Even mild stress can lead to mental and physical disability
Even suffering from mild stress could significantly increase your risk of not being able to work and experiencing long-term disability, according to new research.
Previous studies have found that mental health problems can have a serious effect on future wellbeing.
However, a new study of more than 17,000 adults suggests that the impact of milder forms of psychological stress may have been underestimated.
Campaigners said the research meant people suffering stress needed to be helped earlier.
The latest study, published in the Journal of Epidemiology and Community Health, focused on 17,000 working adults aged up to 64 living in Stockholm, in Sweden.
Researchers from Bristol University tracked the health of this group between 2002 and 2007, assessing their mental health and stress levels at the start of the study.
The team found that 649 people went on to receive disability benefit, of which 203 cases were linked to a mental health problem.
Higher levels of stress reported at the start of the study were linked to a significantly increased risk of people going on to receive disability benefits.
But the researchers found that even those with mild levels of stress were up to 70 per cent more likely to receive disability benefits. A quarter of these benefit claims were awarded for a physical illness, such as high blood pressure or stroke, while almost two-thirds of those awarded for a mental illness were linked to stress.
The researchers said their findings needed to be considered in the context of working life, where greater demands placed on employees as well as factors such as people not having as many close personal relationships and supportive networks, such as extended families.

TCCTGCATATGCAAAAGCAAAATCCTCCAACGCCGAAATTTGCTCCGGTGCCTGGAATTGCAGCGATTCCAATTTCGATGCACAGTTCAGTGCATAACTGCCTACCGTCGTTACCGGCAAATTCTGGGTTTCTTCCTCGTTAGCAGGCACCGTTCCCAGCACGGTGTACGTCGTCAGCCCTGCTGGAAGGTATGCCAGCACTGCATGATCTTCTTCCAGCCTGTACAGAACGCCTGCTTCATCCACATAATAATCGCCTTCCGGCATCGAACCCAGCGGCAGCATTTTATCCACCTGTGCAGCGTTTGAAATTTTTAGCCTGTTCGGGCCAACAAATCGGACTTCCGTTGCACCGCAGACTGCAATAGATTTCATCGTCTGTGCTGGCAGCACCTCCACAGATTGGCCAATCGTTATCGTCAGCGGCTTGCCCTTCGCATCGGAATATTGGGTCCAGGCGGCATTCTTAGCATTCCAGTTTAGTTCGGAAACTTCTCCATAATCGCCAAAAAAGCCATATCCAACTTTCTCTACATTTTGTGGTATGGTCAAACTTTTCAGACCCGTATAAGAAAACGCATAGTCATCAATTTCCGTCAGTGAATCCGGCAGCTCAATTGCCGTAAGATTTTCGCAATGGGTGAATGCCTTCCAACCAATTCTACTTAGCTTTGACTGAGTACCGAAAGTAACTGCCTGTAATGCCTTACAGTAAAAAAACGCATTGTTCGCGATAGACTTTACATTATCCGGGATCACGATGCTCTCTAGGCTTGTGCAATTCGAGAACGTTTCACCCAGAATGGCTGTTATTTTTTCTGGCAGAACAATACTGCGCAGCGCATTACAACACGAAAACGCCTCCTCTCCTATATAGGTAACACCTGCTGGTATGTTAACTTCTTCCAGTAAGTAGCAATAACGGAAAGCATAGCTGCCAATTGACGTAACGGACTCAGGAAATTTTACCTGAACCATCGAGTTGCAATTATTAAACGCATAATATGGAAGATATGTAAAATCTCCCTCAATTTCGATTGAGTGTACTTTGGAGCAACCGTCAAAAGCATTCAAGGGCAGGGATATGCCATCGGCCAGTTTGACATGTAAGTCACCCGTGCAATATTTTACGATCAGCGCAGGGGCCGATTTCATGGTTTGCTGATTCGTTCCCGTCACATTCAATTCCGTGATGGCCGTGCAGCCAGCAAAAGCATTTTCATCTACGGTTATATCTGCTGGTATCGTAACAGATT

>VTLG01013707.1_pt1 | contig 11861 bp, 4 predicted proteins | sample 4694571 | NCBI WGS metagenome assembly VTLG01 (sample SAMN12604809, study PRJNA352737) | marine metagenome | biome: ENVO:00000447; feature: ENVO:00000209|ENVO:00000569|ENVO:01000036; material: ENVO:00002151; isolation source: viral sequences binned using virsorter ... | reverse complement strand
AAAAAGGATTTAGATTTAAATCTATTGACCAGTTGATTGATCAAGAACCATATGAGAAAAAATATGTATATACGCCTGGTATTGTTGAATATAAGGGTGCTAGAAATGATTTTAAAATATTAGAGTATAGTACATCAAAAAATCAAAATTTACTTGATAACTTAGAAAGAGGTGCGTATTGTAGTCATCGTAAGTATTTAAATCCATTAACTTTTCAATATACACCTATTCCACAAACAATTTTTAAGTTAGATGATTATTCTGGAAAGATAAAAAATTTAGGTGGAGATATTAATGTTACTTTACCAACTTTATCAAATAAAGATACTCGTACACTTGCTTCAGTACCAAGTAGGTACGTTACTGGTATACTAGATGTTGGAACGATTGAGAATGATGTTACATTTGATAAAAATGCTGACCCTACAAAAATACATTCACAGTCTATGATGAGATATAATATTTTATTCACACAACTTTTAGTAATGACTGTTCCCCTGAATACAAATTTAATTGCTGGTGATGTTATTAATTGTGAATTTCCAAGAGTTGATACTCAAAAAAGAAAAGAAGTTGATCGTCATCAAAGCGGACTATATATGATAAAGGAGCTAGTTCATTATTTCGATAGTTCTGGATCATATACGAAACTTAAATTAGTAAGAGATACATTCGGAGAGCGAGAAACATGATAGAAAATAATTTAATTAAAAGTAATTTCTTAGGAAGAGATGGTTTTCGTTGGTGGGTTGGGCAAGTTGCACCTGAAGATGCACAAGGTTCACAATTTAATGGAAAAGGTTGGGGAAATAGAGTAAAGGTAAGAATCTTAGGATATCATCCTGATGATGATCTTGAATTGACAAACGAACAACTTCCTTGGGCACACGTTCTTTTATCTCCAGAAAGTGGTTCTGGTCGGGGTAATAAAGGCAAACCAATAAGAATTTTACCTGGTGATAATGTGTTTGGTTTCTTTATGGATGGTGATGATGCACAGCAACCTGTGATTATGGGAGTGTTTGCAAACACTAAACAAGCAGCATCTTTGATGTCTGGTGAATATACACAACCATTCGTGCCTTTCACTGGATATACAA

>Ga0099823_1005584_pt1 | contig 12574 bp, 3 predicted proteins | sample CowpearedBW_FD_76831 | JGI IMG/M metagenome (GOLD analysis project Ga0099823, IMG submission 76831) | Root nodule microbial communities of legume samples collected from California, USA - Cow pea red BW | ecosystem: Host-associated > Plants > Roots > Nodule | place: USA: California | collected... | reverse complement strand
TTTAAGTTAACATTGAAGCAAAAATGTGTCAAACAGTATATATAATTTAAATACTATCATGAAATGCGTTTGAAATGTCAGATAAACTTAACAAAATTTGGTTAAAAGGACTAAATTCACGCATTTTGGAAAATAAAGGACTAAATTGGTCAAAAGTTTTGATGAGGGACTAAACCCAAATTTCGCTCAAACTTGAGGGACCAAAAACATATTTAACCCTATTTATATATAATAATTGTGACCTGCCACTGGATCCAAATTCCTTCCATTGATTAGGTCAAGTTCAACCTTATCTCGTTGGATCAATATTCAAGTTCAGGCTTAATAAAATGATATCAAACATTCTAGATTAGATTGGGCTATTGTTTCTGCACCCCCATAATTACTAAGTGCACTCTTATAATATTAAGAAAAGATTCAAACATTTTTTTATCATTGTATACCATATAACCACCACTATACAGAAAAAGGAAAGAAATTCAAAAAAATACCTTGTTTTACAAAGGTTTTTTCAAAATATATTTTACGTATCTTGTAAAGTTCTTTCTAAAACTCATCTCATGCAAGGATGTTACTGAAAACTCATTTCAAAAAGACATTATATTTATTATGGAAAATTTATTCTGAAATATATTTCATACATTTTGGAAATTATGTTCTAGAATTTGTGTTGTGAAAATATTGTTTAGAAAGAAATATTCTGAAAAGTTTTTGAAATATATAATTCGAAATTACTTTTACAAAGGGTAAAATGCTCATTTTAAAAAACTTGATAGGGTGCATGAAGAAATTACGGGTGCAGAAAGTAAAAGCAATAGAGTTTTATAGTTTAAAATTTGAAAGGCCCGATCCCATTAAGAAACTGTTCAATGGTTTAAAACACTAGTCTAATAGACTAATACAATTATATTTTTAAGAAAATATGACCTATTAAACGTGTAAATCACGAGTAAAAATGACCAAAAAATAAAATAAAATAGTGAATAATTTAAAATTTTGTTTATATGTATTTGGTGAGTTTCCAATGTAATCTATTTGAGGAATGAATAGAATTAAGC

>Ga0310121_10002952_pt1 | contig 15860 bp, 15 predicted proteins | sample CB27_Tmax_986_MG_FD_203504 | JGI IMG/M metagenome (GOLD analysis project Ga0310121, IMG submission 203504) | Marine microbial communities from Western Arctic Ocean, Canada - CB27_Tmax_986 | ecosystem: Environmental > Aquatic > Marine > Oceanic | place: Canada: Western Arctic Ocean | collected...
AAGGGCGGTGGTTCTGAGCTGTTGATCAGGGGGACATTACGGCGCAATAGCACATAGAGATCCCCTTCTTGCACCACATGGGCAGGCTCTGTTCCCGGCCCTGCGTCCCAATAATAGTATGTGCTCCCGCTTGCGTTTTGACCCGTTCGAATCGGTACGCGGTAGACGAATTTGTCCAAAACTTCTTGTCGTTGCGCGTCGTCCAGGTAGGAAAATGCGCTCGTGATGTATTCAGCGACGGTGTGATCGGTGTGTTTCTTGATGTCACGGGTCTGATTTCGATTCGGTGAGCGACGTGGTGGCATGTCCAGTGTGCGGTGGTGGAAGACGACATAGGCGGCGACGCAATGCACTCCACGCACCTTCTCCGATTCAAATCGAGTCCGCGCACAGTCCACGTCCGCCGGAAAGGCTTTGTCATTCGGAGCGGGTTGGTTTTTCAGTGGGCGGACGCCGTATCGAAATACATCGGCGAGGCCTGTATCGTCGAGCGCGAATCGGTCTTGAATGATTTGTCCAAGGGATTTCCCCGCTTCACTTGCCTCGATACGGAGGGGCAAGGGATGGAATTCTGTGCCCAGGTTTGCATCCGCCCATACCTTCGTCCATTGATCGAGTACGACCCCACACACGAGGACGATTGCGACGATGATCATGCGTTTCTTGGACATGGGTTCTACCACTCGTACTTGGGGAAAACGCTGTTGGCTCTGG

Dr Dheeraj Rai, lead author and clinical lecturer at the School of Social and Community Medicine at Bristol University, said: "We know conditions such as depression and anxiety disorders are very disabling.
"But in a lot of people, stress-related symptoms are not severe enough to meet the thresholds to be diagnosed with these conditions. The study found that these people were also at an increased risk of long-term disability."
Dr Rai added: "We certainly do not advocate these people to be labelled with a new diagnosis, but we ought to know more about what, if anything, can be done to reduce the risk of them transitioning into long-term disability."
Simon Lawton Smith, of the Mental Health Foundation, said: "It's worrying that even relatively mild symptoms of stress appear to lead to long-term disability and to an increase in people receiving disability benefits.
"The answer has to be to identify people under stress before they reach a crisis point, and quickly provide them with the support they need to manage their lives, whether it's at home or at work."
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